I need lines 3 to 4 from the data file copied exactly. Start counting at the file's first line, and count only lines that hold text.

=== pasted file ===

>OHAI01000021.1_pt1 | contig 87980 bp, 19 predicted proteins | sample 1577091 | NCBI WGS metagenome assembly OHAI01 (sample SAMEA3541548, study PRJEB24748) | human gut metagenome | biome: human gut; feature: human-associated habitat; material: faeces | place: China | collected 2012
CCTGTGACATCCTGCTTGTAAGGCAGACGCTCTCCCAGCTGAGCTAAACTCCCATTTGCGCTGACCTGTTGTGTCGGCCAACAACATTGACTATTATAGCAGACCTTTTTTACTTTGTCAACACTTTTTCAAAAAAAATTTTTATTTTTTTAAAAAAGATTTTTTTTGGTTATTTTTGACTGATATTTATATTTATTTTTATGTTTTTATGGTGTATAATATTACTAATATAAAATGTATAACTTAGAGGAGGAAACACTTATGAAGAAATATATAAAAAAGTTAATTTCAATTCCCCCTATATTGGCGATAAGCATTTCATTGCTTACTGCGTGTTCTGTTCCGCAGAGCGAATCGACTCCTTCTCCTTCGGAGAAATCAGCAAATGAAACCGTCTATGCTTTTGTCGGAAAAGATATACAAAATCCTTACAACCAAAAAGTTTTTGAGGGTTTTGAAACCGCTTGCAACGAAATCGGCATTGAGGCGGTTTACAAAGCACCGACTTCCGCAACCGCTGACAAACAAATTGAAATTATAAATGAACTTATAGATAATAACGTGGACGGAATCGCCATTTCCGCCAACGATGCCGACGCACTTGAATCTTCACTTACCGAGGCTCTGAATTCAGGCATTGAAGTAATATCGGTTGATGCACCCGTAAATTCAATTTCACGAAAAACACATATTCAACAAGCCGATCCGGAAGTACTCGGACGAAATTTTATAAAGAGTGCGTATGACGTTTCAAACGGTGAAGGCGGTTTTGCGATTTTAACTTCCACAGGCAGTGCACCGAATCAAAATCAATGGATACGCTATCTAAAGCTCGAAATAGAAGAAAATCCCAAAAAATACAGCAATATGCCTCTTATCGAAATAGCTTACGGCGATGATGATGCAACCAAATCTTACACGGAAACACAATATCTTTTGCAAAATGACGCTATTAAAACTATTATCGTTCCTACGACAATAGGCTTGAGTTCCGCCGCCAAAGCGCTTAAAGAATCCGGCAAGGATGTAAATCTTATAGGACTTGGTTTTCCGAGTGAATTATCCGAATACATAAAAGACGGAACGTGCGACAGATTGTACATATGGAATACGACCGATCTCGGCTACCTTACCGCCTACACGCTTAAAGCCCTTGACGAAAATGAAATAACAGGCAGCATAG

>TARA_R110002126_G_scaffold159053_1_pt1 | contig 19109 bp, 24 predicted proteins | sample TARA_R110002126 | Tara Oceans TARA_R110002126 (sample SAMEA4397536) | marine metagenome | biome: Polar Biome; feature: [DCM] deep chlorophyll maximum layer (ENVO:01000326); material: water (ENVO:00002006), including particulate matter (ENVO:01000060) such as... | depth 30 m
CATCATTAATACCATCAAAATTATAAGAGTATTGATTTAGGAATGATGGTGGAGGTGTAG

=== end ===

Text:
>TARA_R110002126_G_scaffold159053_1_pt1 | contig 19109 bp, 24 predicted proteins | sample TARA_R110002126 | Tara Oceans TARA_R110002126 (sample SAMEA4397536) | marine metagenome | biome: Polar Biome; feature: [DCM] deep chlorophyll maximum layer (ENVO:01000326); material: water (ENVO:00002006), including particulate matter (ENVO:01000060) such as... | depth 30 m
CATCATTAATACCATCAAAATTATAAGAGTATTGATTTAGGAATGATGGTGGAGGTGTAG